Finance professionals don't need to be reminded of the importance of networking, nurturing contacts and keeping up with what's going on in the marketplace.
Lawrence Kellner, Continental Airlines CEO, explains when he hires someone into a senior role, he relies less on conventional processes--recruiting, interviewing and putting candidates on the spot in two-hour one-on-one sessions. He says he succeeds in hiring the best candidate by tapping his own network of people he knows, people he's worked with, and people he know are good.
Kellner plans to leave Continental in December to run a private-equity firm, Emerald Creek, in Houston. He explained his methods for sourcing talent to the New York Times last week: "Have I worked with somebody who could fill this job who's really good?"
He explained he then "widen(s) the net to people I trust...people I've worked with." Or he says he tries to "find somebody we know and trust who knows the person we're thinking of hiring." He minimizes the importance of interviewing, claiming it is superceded by the value of "somebody who's got even a couple of months work experience with a (possible candidate)."
In other words, who knows whom? Who can trust whom? And who knows the person beyond the staged session of a formal interview or a well-credentialed resume'?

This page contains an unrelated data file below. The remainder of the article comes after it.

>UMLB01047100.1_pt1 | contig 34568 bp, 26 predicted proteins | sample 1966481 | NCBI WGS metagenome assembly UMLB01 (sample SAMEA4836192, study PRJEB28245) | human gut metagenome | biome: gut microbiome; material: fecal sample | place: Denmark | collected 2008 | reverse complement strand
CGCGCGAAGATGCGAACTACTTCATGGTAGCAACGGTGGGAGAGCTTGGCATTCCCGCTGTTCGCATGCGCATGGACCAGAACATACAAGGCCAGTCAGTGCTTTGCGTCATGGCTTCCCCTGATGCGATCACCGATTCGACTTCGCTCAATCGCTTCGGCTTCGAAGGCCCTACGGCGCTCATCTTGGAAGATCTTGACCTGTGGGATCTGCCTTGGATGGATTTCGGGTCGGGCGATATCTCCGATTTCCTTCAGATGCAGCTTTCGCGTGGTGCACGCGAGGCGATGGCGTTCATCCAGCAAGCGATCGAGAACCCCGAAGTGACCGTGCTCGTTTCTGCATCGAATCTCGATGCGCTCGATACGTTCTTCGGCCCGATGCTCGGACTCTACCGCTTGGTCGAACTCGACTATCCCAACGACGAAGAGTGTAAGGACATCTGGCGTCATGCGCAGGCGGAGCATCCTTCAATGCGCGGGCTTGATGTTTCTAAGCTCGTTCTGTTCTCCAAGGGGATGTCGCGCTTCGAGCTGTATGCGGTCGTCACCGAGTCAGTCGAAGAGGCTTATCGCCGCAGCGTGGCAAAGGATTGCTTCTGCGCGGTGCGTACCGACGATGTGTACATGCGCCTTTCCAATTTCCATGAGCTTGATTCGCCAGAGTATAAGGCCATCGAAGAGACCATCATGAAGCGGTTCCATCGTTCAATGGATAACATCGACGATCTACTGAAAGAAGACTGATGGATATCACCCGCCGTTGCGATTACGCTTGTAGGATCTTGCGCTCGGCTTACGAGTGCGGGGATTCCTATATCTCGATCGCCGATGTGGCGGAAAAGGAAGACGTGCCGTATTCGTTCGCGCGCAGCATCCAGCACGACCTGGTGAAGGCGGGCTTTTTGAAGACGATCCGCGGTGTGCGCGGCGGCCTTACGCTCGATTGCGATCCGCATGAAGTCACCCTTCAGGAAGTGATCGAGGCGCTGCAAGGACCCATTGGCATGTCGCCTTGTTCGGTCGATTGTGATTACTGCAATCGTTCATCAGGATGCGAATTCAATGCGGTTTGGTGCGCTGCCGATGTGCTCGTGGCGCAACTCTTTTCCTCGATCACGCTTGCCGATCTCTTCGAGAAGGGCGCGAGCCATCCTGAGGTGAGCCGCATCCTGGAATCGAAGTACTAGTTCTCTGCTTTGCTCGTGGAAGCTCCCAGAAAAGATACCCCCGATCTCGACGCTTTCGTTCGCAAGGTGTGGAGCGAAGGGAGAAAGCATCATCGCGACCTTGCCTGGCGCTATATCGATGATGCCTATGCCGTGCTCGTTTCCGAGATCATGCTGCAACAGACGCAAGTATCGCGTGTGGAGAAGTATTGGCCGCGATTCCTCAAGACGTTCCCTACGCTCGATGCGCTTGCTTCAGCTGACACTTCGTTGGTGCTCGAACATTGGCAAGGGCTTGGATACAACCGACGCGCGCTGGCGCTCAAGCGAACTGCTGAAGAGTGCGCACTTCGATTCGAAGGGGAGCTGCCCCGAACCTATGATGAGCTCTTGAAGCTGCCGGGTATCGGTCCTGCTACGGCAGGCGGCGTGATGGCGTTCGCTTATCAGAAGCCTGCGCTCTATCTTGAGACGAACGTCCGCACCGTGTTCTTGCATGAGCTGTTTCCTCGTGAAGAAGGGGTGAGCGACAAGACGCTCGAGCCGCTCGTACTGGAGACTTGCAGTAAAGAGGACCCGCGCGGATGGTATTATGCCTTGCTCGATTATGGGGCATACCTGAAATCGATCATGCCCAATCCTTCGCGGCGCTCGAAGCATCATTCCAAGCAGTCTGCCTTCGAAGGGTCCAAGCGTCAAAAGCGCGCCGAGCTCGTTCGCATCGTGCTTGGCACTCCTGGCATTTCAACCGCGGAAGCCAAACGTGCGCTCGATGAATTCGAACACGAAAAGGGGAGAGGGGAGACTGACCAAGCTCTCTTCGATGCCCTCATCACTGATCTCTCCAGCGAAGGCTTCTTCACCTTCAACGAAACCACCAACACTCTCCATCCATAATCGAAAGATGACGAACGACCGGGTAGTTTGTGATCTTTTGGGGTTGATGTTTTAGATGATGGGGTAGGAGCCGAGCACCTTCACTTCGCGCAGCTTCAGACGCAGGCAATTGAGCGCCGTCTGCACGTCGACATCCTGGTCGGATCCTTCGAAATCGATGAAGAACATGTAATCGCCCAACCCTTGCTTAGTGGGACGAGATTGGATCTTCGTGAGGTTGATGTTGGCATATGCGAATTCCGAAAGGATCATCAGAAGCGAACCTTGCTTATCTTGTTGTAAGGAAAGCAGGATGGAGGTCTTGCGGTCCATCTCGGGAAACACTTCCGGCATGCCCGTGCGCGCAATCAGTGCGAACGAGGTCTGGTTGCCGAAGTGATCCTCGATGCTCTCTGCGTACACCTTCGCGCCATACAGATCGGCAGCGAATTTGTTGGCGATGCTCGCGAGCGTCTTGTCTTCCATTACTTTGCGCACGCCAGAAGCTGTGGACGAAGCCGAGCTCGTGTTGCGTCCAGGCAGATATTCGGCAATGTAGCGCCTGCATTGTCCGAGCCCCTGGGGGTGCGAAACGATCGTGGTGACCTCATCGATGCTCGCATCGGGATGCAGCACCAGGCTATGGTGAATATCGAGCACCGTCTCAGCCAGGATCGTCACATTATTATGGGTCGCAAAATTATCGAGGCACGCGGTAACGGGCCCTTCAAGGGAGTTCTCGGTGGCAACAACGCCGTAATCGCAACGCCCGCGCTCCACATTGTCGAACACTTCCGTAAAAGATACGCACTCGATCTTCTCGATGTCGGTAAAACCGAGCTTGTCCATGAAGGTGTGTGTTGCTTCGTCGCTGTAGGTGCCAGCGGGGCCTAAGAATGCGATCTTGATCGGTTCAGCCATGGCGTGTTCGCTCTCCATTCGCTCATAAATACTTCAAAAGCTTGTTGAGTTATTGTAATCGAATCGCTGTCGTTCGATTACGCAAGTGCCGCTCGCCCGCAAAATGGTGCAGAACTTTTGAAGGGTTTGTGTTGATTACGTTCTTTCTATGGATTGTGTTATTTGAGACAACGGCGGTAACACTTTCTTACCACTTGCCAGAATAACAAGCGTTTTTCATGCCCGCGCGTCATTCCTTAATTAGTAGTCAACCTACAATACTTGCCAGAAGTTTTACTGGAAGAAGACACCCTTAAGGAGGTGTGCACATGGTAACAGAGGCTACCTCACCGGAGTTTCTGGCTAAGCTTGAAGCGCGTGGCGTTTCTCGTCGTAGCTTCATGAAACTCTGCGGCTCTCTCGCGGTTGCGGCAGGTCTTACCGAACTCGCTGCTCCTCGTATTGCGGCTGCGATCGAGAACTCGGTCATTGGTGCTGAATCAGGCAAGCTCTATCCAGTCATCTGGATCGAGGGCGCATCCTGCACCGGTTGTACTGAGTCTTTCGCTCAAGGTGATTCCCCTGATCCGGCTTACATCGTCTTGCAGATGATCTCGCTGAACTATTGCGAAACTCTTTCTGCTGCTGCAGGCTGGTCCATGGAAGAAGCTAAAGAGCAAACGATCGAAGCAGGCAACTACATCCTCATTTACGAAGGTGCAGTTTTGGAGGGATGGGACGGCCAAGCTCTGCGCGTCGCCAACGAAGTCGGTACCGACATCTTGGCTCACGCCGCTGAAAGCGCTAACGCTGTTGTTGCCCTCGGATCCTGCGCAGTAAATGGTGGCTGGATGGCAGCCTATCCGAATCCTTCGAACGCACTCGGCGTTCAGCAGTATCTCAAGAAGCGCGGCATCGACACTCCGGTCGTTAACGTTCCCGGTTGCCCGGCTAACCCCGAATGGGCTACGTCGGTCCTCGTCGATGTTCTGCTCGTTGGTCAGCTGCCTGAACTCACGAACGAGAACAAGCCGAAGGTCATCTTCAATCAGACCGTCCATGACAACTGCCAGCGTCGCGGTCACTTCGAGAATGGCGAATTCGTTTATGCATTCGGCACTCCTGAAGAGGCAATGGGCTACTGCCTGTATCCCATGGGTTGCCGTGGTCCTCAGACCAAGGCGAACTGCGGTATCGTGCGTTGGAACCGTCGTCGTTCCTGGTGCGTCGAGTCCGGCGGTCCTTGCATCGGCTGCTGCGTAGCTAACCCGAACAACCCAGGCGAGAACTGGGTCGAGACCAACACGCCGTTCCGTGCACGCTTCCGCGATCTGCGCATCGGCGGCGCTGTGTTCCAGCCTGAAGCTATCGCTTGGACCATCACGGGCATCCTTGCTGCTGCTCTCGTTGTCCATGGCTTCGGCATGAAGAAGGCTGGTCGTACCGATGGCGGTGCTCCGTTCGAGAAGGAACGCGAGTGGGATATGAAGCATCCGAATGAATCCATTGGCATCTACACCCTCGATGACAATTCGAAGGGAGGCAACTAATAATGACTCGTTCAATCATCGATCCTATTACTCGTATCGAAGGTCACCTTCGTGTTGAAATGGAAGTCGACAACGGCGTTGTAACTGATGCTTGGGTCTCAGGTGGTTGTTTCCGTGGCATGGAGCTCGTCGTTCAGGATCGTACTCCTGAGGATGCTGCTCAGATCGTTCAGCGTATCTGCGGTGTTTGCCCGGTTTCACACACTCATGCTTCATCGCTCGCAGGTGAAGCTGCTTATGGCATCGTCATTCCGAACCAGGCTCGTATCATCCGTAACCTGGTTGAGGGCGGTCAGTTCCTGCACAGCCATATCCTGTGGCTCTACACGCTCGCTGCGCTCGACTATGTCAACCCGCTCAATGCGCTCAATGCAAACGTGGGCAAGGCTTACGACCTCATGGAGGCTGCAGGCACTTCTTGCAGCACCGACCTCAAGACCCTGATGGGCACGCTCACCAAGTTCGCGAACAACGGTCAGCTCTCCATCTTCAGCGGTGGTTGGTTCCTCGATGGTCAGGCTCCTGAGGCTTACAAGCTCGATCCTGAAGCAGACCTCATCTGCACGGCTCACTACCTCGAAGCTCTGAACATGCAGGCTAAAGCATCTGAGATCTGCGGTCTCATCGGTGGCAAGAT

He's right. The correlation isn't always perfect--that he/she who performs well in interviews will not necessarily become top performers in the role. Hence, good managers look for other clues for exceptional talent or top performance when hiring. Often that means tapping into the hiring manager's own network to find talent or to seek guidance and recommendations from people who have worked side by side for a long time with a candidate. The power of the network.
He's right, but what if the best talent lies outside his own network, outside his club of senior managers and contacts--especially if that talent comes from under-represented minority groups, who haven't had years of a chance to benefit from the power of networks?
The best leaders and managers know how to tap talent beyond a closed network. They know how to broaden their connections, extend their closed networks, and reach out to networks beyond their networks to find people who have worked with other talented people. And they don't have to be persuaded to look for talent beyond a circle of close friends, classmates and fraternity brothers.
If only we could have asked Kellner how does he ensure his network for tapping talent encompasses all.
His new firm, Emerald Creek, will specialize in commercial real-estate investments.